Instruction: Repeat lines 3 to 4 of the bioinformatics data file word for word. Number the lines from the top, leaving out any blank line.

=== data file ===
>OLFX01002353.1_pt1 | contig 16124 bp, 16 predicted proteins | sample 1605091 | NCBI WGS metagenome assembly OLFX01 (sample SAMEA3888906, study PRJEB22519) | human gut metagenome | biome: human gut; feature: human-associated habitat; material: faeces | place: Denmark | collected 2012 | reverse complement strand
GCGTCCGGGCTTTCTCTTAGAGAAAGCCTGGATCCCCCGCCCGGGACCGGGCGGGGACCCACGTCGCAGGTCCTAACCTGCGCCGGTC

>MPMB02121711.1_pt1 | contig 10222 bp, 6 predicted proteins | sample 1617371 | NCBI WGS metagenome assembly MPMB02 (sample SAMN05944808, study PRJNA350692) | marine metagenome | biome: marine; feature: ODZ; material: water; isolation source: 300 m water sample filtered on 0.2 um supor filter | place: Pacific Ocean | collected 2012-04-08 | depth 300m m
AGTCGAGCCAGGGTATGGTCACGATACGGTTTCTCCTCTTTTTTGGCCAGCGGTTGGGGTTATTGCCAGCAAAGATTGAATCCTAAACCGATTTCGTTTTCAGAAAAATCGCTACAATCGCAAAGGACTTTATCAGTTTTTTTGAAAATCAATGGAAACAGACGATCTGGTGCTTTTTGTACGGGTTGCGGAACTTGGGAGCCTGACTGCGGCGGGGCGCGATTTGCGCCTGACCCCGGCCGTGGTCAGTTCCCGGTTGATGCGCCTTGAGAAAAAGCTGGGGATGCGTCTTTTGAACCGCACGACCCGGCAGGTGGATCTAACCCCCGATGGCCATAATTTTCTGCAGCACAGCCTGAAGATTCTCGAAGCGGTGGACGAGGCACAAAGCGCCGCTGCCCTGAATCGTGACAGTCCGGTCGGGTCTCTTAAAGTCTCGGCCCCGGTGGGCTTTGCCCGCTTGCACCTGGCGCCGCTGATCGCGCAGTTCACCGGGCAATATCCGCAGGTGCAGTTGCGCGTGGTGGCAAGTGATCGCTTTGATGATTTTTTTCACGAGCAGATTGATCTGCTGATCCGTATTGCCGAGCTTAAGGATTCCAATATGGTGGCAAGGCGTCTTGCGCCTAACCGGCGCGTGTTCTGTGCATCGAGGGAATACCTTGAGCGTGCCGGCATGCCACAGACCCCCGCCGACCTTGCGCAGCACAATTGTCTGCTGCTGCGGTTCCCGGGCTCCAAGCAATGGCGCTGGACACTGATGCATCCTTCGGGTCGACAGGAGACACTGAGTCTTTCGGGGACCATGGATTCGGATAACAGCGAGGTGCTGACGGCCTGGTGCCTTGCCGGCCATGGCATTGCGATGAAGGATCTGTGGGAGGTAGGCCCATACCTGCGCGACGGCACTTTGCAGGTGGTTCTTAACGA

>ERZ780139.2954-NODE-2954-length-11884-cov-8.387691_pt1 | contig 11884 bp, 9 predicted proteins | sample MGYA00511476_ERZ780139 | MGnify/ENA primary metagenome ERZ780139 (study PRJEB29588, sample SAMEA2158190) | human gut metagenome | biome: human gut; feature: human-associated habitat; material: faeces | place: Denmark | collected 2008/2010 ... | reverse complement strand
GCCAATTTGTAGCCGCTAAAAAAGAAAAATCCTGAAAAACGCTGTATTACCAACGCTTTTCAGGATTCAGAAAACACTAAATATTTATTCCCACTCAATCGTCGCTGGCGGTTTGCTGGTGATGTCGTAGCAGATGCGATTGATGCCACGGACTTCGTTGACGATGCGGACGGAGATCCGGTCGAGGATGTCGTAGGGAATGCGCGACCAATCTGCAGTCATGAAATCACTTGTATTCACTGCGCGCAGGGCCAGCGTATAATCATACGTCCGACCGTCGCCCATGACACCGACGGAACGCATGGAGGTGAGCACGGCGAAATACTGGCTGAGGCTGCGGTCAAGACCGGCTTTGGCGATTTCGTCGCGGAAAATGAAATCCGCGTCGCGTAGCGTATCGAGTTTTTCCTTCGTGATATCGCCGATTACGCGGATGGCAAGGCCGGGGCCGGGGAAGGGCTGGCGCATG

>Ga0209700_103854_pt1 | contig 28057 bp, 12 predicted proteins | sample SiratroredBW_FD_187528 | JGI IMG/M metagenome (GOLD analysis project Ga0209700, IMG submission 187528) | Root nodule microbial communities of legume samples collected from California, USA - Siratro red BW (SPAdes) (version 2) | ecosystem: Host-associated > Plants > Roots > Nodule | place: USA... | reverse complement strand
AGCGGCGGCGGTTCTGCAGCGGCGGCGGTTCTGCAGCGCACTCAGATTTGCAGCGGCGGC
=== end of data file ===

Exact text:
>MPMB02121711.1_pt1 | contig 10222 bp, 6 predicted proteins | sample 1617371 | NCBI WGS metagenome assembly MPMB02 (sample SAMN05944808, study PRJNA350692) | marine metagenome | biome: marine; feature: ODZ; material: water; isolation source: 300 m water sample filtered on 0.2 um supor filter | place: Pacific Ocean | collected 2012-04-08 | depth 300m m
AGTCGAGCCAGGGTATGGTCACGATACGGTTTCTCCTCTTTTTTGGCCAGCGGTTGGGGTTATTGCCAGCAAAGATTGAATCCTAAACCGATTTCGTTTTCAGAAAAATCGCTACAATCGCAAAGGACTTTATCAGTTTTTTTGAAAATCAATGGAAACAGACGATCTGGTGCTTTTTGTACGGGTTGCGGAACTTGGGAGCCTGACTGCGGCGGGGCGCGATTTGCGCCTGACCCCGGCCGTGGTCAGTTCCCGGTTGATGCGCCTTGAGAAAAAGCTGGGGATGCGTCTTTTGAACCGCACGACCCGGCAGGTGGATCTAACCCCCGATGGCCATAATTTTCTGCAGCACAGCCTGAAGATTCTCGAAGCGGTGGACGAGGCACAAAGCGCCGCTGCCCTGAATCGTGACAGTCCGGTCGGGTCTCTTAAAGTCTCGGCCCCGGTGGGCTTTGCCCGCTTGCACCTGGCGCCGCTGATCGCGCAGTTCACCGGGCAATATCCGCAGGTGCAGTTGCGCGTGGTGGCAAGTGATCGCTTTGATGATTTTTTTCACGAGCAGATTGATCTGCTGATCCGTATTGCCGAGCTTAAGGATTCCAATATGGTGGCAAGGCGTCTTGCGCCTAACCGGCGCGTGTTCTGTGCATCGAGGGAATACCTTGAGCGTGCCGGCATGCCACAGACCCCCGCCGACCTTGCGCAGCACAATTGTCTGCTGCTGCGGTTCCCGGGCTCCAAGCAATGGCGCTGGACACTGATGCATCCTTCGGGTCGACAGGAGACACTGAGTCTTTCGGGGACCATGGATTCGGATAACAGCGAGGTGCTGACGGCCTGGTGCCTTGCCGGCCATGGCATTGCGATGAAGGATCTGTGGGAGGTAGGCCCATACCTGCGCGACGGCACTTTGCAGGTGGTTCTTAACGA